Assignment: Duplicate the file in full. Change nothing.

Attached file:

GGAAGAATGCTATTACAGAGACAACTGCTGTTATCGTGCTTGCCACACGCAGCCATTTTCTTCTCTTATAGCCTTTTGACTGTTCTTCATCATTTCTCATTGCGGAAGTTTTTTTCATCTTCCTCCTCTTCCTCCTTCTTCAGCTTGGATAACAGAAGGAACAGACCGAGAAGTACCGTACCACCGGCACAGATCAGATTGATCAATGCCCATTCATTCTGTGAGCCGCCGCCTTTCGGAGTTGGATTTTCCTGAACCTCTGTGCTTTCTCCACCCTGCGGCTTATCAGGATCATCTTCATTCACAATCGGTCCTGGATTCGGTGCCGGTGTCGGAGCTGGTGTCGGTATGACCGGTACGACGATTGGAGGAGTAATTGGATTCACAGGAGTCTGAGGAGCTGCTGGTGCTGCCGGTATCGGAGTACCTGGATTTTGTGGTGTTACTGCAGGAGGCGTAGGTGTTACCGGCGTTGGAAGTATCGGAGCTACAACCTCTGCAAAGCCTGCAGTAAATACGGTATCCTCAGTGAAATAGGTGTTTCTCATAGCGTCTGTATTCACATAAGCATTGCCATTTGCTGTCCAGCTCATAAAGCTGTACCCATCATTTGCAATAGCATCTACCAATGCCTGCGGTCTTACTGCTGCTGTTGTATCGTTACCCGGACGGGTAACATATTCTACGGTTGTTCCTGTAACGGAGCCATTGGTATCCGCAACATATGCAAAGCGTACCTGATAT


GGAAGAATGCTATTACAGAGACAACTGCTGTTATCGTGCTTGCCACACGCAGCCATTTTCTTCTCTTATAGCCTTTTGACTGTTCTTCATCATTTCTCATTGCGGAAGTTTTTTTCATCTTCCTCCTCTTCCTCCTTCTTCAGCTTGGATAACAGAAGGAACAGACCGAGAAGTACCGTACCACCGGCACAGATCAGATTGATCAATGCCCATTCATTCTGTGAGCCGCCGCCTTTCGGAGTTGGATTTTCCTGAACCTCTGTGCTTTCTCCACCCTGCGGCTTATCAGGATCATCTTCATTCACAATCGGTCCTGGATTCGGTGCCGGTGTCGGAGCTGGTGTCGGTATGACCGGTACGACGATTGGAGGAGTAATTGGATTCACAGGAGTCTGAGGAGCTGCTGGTGCTGCCGGTATCGGAGTACCTGGATTTTGTGGTGTTACTGCAGGAGGCGTAGGTGTTACCGGCGTTGGAAGTATCGGAGCTACAACCTCTGCAAAGCCTGCAGTAAATACGGTATCCTCAGTGAAATAGGTGTTTCTCATAGCGTCTGTATTCACATAAGCATTGCCATTTGCTGTCCAGCTCATAAAGCTGTACCCATCATTTGCAATAGCATCTACCAATGCCTGCGGTCTTACTGCTGCTGTTGTATCGTTACCCGGACGGGTAACATATTCTACGGTTGTTCCTGTAACGGAGCCATTGGTATCCGCAACATATGCAAAGCGTACCTGATAT